I still feel massively uncomfortable, but I'm able to speak and interact, and pass as a functioning adult most of the time. I've never told my dad about my struggles with anxiety, or my attempts at suicide. I'm recovering (or at least trying to), but I wouldn't have gotten this far unless I had started saying yes.
I was probably twelve and tried to cook for the first time. I burned my eggs and I was expecting my dad to be angry that I had wasted food. But he casually threw it in the trash and said.
"It's alright, just try again."
I learned that sometimes you have to make mistakes to succeed.
Another one was when I was probably fourteen. I was a bit hyper and heavily into martial arts. I was in the kitchen and doing kicks when I lost balance and knocked a glass of the counter. Felt really embarrassed and again thought that my dad would be upset but he just asked me if I had stepped into any splinters and then cleaned up my mess.
He doesn't remember any of this but it's strange how often I go back to those moments when someone messed up and I try to be calm and understanding.
Me (age 7 or 8): "Mom, has the US won every war it's been in?"
Mom: "Nobody wins in war."
When my father was dying he told me that as he was leaving this life he had become aware of what was important and what was not. He said that all he owned, his professional success and other things people prized were just "ashes and dust". He said the three things that were of value and that he would take with him were the love he shared with people, the services he performed for them and what he had learned and experienced.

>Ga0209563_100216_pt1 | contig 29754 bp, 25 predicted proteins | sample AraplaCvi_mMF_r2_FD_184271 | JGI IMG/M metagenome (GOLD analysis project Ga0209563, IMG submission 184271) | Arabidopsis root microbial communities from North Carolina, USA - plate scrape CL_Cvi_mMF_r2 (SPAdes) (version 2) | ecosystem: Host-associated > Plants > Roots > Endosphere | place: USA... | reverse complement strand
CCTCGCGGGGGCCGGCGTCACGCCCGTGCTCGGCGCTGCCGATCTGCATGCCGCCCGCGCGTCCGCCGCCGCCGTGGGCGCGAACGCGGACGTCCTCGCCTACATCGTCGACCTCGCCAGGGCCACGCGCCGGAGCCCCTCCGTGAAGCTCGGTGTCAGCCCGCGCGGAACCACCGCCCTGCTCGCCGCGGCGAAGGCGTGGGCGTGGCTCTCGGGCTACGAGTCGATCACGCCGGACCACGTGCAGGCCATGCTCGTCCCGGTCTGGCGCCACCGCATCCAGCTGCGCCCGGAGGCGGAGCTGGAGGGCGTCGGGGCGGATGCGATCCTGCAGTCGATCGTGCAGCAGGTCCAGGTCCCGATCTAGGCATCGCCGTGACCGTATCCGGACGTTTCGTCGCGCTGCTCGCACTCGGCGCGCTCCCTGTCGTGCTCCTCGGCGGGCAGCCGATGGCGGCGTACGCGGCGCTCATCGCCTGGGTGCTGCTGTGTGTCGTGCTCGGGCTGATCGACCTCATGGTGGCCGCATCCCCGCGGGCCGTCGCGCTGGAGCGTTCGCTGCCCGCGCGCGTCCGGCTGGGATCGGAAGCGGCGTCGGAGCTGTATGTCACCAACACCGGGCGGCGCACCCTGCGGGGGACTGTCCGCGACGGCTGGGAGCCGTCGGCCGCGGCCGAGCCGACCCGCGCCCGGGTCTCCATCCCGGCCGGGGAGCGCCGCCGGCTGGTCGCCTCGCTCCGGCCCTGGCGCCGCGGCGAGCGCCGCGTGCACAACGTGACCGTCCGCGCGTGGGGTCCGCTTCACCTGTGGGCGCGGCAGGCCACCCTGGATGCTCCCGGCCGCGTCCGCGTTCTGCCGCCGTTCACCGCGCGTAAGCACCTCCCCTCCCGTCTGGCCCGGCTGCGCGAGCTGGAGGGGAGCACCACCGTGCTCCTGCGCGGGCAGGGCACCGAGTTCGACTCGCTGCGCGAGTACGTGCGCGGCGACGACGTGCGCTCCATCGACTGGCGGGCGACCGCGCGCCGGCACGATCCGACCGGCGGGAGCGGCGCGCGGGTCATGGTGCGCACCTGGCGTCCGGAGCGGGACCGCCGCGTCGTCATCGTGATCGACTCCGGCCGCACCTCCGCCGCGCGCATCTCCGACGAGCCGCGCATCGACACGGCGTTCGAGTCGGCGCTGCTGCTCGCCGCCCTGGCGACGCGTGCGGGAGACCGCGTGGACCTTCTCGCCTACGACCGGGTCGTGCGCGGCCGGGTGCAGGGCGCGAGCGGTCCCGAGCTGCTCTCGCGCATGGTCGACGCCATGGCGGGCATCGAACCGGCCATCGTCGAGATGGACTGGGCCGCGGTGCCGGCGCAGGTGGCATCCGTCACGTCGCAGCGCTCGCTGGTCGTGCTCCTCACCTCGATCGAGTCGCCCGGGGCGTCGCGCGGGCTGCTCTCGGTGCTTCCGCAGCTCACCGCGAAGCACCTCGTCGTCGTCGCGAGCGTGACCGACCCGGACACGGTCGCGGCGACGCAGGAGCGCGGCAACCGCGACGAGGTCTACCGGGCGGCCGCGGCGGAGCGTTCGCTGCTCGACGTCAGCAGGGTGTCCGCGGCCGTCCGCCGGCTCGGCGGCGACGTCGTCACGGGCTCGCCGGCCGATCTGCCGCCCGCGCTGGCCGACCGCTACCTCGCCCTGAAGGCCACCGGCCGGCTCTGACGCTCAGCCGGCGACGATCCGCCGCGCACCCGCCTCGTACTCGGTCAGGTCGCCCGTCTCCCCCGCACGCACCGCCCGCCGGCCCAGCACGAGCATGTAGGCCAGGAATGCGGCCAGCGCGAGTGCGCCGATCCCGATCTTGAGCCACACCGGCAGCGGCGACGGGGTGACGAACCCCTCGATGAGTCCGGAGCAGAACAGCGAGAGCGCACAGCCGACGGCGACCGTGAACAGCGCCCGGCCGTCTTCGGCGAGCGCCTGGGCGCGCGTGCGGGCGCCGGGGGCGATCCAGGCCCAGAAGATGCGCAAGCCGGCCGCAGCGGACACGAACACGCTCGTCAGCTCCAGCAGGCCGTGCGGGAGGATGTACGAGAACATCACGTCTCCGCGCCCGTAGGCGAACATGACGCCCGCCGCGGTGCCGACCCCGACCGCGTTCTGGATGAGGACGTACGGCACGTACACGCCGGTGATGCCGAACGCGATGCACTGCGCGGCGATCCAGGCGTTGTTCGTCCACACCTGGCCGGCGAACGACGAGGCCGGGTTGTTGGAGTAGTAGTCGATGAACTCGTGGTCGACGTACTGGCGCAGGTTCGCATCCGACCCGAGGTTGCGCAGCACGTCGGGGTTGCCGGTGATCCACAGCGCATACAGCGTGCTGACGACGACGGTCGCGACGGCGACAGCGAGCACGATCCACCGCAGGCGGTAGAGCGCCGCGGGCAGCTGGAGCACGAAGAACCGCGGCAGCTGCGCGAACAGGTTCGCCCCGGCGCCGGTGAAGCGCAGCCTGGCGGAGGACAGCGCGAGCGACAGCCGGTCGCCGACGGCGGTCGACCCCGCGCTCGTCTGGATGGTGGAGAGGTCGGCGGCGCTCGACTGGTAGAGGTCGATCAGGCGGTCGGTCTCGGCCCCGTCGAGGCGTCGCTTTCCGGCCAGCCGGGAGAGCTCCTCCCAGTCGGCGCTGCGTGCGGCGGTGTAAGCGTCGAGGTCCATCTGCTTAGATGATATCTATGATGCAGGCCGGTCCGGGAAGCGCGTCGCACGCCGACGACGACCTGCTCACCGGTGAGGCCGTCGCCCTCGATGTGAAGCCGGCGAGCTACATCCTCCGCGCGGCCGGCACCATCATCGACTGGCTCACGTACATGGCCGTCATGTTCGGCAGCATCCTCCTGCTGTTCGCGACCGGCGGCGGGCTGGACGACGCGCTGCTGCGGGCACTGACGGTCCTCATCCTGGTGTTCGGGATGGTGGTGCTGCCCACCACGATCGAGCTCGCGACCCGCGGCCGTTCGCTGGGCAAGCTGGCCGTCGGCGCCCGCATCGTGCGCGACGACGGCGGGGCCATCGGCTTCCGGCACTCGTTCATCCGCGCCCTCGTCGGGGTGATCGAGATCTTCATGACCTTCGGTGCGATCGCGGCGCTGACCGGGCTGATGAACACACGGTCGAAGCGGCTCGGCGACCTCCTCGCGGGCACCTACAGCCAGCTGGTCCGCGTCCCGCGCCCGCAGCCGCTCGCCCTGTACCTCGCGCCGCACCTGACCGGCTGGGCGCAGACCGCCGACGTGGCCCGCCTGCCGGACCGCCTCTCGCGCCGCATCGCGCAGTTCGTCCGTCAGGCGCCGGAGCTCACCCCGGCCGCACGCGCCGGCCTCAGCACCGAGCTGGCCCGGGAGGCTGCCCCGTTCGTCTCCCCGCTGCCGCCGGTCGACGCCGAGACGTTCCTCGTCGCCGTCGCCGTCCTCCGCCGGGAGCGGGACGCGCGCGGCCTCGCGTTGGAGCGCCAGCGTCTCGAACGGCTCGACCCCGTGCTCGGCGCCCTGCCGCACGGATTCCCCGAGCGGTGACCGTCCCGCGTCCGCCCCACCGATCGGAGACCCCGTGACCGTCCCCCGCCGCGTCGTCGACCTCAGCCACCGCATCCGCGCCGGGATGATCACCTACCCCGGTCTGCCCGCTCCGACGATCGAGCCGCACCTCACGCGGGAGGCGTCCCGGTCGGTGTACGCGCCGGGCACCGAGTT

He then reminded me that one day I would be in his same position so if I wanted to look back at that moment on a life without regrets, then I should focus on what I would see as important when I am on my death bed.
That one conversation had shaped my life for the last 40 years.
We are told that, if you're not confident, you should just "fake it til you make it."
This is great--in theory. In practice, sometimes "faking it" can have extremely real and terrible consequences, which these people found out the hardest of hard ways.